Biking: Cycling tour will commemorate 250th anniversary
Share with others:
There are a number of advantages to participating in the Venture Outdoors 250 Bike Tour from Washington, D.C., to Pittsburgh early this fall.
Chartered bus transportation from Pittsburgh to Washington, D.C., and box truck transportation for your bike.
Three catered meals a day, plus snacks.
Your camping gear waiting for you every evening.
Professional ride leaders.
Professional bike mechanic.
Optional excursions to the Antietam battlefield near Sharpsburg, Md., where more than 22,000 Union and Confederate soldiers were killed in a single day -- Sept. 17, 1862, -- and Fort Frederick, also in Maryland.
Optional indoor lodging.
All you have to do is pedal.
Well, you do have to take down and put up your tent.
The cost of the eight-day tour is $875 per person unless you opt for indoor accommodations which cost extra.
"It is going to be awesome," said Seth Gernot, bike tour coordinator for Venture Outdoors. "Breath-taking scenery. Historic towns. And wildlife. It's a great way to celebrate Pittsburgh's 250th anniversary."
The Sept. 27 to Oct. 4 tour is designed for cyclists who have ridden long distances before. There's still time to get in shape, though.
After arriving in Washington Sept. 27, the tour will get on the C&O Canal Towpath in the city's Georgetown neighborhood for a 12-mile ride to Rockwood Manor Park in Potomac, Md. The next two days will be 50-mile rides to Harper's Ferry, W.Va., and Fort Frederick and then a 30-mile ride to Little Orleans, Md.
Then, it's 48 miles to Cumberland, Md., 62 miles to Confluence, 50 miles to West Newton and 40 miles to Pittsburgh.
Gernot, 30, a native of Toledo, Ohio, bikes from Lawrence-ville to his Downtown office on workdays. He has visited each overnight stop with the exception of West Newton, which he'll do soon.
Although the tour initially was planned for 250 riders, Gernot said the National Park Service has limited it to 90 participants at its facilities.
"We already have more than 60 persons signed up and we expect the remaining spots to go quickly," he said.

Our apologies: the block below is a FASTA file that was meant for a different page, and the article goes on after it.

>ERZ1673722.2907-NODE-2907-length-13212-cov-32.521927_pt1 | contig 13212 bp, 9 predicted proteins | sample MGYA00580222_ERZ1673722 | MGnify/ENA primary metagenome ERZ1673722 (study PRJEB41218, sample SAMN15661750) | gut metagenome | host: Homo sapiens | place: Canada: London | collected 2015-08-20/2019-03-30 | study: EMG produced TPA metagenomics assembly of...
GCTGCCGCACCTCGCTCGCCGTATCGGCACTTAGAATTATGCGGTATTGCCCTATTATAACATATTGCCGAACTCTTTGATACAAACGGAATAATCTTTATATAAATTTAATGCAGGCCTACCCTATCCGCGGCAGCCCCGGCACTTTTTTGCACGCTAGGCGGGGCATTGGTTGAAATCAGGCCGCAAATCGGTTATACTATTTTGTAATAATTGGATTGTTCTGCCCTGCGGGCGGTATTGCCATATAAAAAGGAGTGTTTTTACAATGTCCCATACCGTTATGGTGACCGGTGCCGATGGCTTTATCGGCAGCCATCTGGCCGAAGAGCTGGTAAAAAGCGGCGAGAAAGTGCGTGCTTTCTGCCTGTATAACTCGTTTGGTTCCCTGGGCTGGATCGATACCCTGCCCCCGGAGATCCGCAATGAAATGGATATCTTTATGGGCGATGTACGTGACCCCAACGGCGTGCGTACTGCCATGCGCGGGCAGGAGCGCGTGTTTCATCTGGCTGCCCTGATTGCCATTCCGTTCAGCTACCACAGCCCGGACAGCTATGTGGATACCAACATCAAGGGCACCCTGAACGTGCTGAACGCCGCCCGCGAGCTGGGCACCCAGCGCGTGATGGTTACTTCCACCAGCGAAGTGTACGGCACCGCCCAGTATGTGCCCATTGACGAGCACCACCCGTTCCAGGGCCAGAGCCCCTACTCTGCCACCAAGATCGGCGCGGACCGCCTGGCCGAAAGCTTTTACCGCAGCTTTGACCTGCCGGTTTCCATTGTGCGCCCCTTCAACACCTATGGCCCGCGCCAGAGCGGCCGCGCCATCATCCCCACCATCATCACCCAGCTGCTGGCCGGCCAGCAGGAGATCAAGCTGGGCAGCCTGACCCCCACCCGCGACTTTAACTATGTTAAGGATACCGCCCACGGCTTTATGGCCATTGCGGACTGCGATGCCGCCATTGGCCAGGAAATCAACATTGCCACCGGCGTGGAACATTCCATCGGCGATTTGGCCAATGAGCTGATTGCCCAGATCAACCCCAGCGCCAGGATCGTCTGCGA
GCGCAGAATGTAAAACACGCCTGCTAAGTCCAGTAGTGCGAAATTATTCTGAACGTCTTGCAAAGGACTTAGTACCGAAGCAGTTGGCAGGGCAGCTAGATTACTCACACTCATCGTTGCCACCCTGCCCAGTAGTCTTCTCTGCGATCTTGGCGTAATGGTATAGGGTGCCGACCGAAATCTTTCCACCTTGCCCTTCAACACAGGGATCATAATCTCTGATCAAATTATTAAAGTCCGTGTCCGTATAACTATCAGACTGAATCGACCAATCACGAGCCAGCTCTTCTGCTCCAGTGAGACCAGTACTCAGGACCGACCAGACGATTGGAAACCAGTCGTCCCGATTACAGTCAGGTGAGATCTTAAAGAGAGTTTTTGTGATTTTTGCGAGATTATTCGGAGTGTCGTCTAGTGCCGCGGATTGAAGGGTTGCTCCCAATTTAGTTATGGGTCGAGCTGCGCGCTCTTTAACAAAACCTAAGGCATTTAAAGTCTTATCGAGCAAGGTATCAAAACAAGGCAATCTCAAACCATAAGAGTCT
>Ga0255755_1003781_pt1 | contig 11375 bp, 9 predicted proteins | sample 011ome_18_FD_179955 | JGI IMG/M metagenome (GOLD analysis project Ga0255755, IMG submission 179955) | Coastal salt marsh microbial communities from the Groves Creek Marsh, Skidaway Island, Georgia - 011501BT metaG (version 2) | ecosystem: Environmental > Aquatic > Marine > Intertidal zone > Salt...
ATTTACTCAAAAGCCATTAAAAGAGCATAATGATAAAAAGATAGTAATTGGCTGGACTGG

Although pedaling from D.C. to Pittsburgh involves climbing a 1.75 percent grade of about 16 miles from Cumberland to Frostburg, Md., it's the best direction to go. Some sections of the 185-mile long towpath can be a little tough on the posterior, even with the most comfortable of saddles. The 150-mile Great Allegheny Passage is wider, smoother and more fanny-friendly.
From Frostburg, the trail climbs a few miles to the Mason-Dixon Line, travels through the 3,300-foot long Big Savage Tunnel and cuts through the Eastern Continental Divide, before arriving at Deal in southern Somerset County, the highest point on the trail at 2,390 feet.
From there, the trail slowly descends over the next 110 miles to an elevation of about 700 feet at The Point. Along the way, it crosses the Keystone Viaduct, Salisbury Viaduct and Pinkerton bridges. It parallels the Casselman River to Confluence, where it overlooks the Youghiogheny River to McKeesport. Then, it's down the Mon to the Point.
Gernot said Venture Outdoors is considering an option where bicyclists can join the ride in Confluence for the final two days into Pittsburgh. If you'd like to participate, send an e-mail to email@example.com by Aug. 29.
"If we receive enough interest, this option will open up," he said.
Two other options are available: Join one of 18 teams of six cyclists each for the PNC Legacy Relay, a fast-paced, rain-or-shine, 24-hour ride from D.C. to Pittsburgh Oct. 3-4.
Or gather on the Hot Metal Bridge Oct. 4 to accompany the Venture Outdoors riders to The Point and the grand re-opening of Point State Park.
First Published August 9, 2008 12:00 am